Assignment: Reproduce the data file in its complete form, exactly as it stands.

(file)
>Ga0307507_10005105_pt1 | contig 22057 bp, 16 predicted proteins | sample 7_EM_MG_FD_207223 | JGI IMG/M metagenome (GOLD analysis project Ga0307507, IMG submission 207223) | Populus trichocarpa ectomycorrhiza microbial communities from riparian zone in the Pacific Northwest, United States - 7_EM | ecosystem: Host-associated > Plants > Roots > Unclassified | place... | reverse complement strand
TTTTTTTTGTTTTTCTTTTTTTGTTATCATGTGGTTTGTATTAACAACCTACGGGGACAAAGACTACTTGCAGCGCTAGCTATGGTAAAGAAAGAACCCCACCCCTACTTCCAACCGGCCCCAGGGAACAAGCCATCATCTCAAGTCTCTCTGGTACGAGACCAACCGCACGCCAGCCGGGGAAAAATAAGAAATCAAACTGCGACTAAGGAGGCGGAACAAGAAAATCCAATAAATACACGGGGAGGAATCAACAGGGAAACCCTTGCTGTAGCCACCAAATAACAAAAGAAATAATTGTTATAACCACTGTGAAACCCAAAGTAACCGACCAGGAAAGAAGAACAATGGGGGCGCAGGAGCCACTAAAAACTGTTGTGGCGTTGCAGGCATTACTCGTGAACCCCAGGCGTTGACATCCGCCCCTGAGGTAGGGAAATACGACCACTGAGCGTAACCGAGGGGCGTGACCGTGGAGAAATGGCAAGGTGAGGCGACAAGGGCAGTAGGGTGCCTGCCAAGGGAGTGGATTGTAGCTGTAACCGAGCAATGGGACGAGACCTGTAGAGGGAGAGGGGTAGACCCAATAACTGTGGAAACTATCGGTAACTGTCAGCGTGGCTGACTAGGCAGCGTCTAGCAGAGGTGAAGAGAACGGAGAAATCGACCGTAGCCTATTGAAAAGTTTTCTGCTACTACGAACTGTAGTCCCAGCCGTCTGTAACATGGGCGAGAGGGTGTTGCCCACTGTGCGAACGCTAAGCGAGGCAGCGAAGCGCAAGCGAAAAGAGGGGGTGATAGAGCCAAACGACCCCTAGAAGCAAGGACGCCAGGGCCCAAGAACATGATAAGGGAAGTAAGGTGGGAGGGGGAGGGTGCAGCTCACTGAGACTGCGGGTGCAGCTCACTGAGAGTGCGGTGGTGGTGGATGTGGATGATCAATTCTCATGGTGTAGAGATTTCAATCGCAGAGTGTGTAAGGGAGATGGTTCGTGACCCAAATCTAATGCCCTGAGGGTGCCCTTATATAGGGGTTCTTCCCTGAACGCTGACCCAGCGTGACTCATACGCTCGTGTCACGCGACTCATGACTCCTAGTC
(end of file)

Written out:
>Ga0307507_10005105_pt1 | contig 22057 bp, 16 predicted proteins | sample 7_EM_MG_FD_207223 | JGI IMG/M metagenome (GOLD analysis project Ga0307507, IMG submission 207223) | Populus trichocarpa ectomycorrhiza microbial communities from riparian zone in the Pacific Northwest, United States - 7_EM | ecosystem: Host-associated > Plants > Roots > Unclassified | place... | reverse complement strand
TTTTTTTTGTTTTTCTTTTTTTGTTATCATGTGGTTTGTATTAACAACCTACGGGGACAAAGACTACTTGCAGCGCTAGCTATGGTAAAGAAAGAACCCCACCCCTACTTCCAACCGGCCCCAGGGAACAAGCCATCATCTCAAGTCTCTCTGGTACGAGACCAACCGCACGCCAGCCGGGGAAAAATAAGAAATCAAACTGCGACTAAGGAGGCGGAACAAGAAAATCCAATAAATACACGGGGAGGAATCAACAGGGAAACCCTTGCTGTAGCCACCAAATAACAAAAGAAATAATTGTTATAACCACTGTGAAACCCAAAGTAACCGACCAGGAAAGAAGAACAATGGGGGCGCAGGAGCCACTAAAAACTGTTGTGGCGTTGCAGGCATTACTCGTGAACCCCAGGCGTTGACATCCGCCCCTGAGGTAGGGAAATACGACCACTGAGCGTAACCGAGGGGCGTGACCGTGGAGAAATGGCAAGGTGAGGCGACAAGGGCAGTAGGGTGCCTGCCAAGGGAGTGGATTGTAGCTGTAACCGAGCAATGGGACGAGACCTGTAGAGGGAGAGGGGTAGACCCAATAACTGTGGAAACTATCGGTAACTGTCAGCGTGGCTGACTAGGCAGCGTCTAGCAGAGGTGAAGAGAACGGAGAAATCGACCGTAGCCTATTGAAAAGTTTTCTGCTACTACGAACTGTAGTCCCAGCCGTCTGTAACATGGGCGAGAGGGTGTTGCCCACTGTGCGAACGCTAAGCGAGGCAGCGAAGCGCAAGCGAAAAGAGGGGGTGATAGAGCCAAACGACCCCTAGAAGCAAGGACGCCAGGGCCCAAGAACATGATAAGGGAAGTAAGGTGGGAGGGGGAGGGTGCAGCTCACTGAGACTGCGGGTGCAGCTCACTGAGAGTGCGGTGGTGGTGGATGTGGATGATCAATTCTCATGGTGTAGAGATTTCAATCGCAGAGTGTGTAAGGGAGATGGTTCGTGACCCAAATCTAATGCCCTGAGGGTGCCCTTATATAGGGGTTCTTCCCTGAACGCTGACCCAGCGTGACTCATACGCTCGTGTCACGCGACTCATGACTCCTAGTC